In 1822Charles Babbage proposed a difference engine for automated calculating. In 1933Babbage started work on his Analytical Engine, a mechanical computer with allof the elements of a modern computer, including control, arithmetic, andmemory, but the technology of the day couldn’t produce gears with enoughprecision or reliability to make his computer possible. The Analytical Enginewould have been programmed with Jacquard’s punched cards. Babbage designed theDifference Engine No.2. Lady Ada Lovelace wrote a program for the AnalyticalEngine that would have correctly calculated a sequence of Bernoulli numbers,but was never able to test her program because the machine wasn’t built.

GeorgeBoole introduced what is now called Boolean algebra in 1854. This branch ofmathematics was essential for creating the complex circuits in modernelectronic digital computers.

In the1900s, researchers started experimenting with both analog and digital computersusing vacuum tubes. Some of the most successful early computers were analogcomputers, capable of performing advanced calculus problems rather quickly. Butthe real future of computing was digital rather than analog. Building on thetechnology and math used for telephone and telegraph switching networks,researchers started building the first electronic digital computers.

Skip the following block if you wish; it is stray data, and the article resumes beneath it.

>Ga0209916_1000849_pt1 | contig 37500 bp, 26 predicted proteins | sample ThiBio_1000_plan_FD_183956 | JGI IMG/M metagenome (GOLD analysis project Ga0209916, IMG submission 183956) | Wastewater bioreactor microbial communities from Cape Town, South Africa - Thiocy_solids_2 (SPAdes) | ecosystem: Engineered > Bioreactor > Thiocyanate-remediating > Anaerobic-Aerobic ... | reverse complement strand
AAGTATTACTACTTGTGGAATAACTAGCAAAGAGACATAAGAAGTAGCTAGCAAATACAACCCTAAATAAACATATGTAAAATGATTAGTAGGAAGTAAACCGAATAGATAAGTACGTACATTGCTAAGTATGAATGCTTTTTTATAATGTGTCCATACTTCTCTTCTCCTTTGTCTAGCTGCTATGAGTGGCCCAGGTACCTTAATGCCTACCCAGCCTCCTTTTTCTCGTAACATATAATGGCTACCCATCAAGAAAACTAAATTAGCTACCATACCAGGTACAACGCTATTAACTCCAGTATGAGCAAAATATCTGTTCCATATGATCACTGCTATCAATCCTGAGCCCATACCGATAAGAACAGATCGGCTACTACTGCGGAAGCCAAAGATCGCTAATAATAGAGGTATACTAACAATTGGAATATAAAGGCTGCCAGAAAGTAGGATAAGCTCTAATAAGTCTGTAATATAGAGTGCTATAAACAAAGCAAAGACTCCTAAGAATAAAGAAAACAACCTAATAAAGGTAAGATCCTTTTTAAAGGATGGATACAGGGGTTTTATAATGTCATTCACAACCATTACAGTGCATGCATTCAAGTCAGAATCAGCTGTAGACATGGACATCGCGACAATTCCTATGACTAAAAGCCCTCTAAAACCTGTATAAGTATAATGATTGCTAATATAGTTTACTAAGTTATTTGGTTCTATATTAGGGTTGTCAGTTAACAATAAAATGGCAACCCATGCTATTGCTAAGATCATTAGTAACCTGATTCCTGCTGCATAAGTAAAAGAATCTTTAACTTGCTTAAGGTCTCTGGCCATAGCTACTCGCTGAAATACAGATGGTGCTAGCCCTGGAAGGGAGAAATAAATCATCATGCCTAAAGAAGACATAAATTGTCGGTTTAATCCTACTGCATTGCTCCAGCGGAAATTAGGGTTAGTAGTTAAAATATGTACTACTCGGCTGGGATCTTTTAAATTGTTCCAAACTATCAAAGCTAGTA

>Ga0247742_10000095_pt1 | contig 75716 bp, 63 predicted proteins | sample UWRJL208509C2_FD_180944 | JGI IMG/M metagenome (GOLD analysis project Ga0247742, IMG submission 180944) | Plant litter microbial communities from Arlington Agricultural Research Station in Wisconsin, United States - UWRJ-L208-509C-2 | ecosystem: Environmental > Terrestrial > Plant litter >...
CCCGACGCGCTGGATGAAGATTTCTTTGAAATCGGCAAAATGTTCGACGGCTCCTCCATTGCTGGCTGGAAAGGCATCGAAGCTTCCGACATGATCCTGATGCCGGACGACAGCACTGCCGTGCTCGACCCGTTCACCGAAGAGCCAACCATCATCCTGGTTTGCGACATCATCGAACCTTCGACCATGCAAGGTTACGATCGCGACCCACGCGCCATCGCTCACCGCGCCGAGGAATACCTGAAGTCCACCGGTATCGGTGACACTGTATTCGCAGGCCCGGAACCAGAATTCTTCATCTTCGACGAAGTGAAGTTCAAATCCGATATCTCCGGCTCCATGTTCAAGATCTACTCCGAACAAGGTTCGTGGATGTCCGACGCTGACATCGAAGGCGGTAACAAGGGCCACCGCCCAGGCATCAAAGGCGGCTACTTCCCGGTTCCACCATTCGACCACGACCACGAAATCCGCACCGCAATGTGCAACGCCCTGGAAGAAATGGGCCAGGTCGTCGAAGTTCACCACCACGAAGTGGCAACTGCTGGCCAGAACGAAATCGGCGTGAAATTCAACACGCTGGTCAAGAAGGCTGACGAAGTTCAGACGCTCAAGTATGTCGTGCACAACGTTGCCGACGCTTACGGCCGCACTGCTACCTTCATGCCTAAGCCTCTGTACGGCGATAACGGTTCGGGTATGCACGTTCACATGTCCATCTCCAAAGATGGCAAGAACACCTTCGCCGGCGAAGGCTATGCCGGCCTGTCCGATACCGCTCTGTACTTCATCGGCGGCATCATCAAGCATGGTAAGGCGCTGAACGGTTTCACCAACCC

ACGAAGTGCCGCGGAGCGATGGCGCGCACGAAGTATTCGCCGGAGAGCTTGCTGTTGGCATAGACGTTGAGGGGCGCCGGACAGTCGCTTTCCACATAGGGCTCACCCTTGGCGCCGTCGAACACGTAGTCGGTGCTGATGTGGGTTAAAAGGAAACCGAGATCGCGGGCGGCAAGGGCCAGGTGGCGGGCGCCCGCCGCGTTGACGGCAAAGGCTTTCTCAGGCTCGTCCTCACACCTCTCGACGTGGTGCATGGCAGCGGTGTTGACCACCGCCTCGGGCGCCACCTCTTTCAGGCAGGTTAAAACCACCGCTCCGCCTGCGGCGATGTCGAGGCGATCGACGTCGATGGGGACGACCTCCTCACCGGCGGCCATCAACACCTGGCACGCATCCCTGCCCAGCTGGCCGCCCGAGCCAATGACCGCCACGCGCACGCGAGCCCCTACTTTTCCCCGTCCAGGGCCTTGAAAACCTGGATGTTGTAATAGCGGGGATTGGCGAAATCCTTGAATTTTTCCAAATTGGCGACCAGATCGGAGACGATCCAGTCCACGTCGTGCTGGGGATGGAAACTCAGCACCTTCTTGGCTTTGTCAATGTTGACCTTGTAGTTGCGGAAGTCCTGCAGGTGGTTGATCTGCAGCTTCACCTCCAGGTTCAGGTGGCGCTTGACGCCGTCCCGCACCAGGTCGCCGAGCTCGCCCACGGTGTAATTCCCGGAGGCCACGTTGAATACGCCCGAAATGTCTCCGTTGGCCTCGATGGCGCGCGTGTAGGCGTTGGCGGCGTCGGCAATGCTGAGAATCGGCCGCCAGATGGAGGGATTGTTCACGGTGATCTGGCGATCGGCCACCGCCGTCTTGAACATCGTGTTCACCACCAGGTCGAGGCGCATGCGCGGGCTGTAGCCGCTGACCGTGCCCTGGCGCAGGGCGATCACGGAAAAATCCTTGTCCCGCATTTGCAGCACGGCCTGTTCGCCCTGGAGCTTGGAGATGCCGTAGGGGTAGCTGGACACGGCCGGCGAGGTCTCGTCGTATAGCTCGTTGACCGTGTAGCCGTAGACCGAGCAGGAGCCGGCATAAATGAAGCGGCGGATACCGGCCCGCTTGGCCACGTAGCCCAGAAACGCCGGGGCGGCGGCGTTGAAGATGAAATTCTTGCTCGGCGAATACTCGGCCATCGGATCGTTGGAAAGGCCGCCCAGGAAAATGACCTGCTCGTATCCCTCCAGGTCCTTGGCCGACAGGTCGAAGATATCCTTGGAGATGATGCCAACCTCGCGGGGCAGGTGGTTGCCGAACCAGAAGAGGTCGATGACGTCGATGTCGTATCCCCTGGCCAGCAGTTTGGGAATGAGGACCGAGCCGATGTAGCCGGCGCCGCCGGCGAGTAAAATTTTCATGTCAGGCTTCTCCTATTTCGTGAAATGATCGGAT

The firstmodern computer was the German Zuse computer (Z3) in 1941. In 1944 Howard Aikenof Harvard University created the Harvard Mark I and Mark II. The Mark I wasprimarily mechanical, while the Mark II was primarily based on reed relays.Telephone and telegraph companies had been using reed relays for the logiccircuits needed for large scale switching networks.

The firstmodern electronic computer was the ENIAC in 1946, using 18,000 vacuum tubes.See below for information on Von Neumann’s important contributions.

The firstsolid-state (or transistor) computer was the TRADIC, built at Bell Laboratoriesin 1954. The transistor had previously been invented at Bell Labs in 1948.

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Von Neumannarchitecture

John Louisvon Neumann, mathematician (born János von Neumann 28 December 1903 inBudapest, Hungary, died 8 February 1957 in Washington, D.C.), proposed the stored program concept whileprofessor of mathemtics (one of the orginal six) at Princeton University’sInstitute for Advanced Services, in which programs (code) are stored in thesame memory as data. The computer knows the difference between code and data bywhich it is attempting to access at any given moment. When evaluating code, thebinary numbers are decoded by some kind of physical logic circuits (later othermethods, such as microprogramming, were introduced), and then the instructionsare run in hardware. This design is called von Neumann architecture andhas been used in almost every digital computer ever made.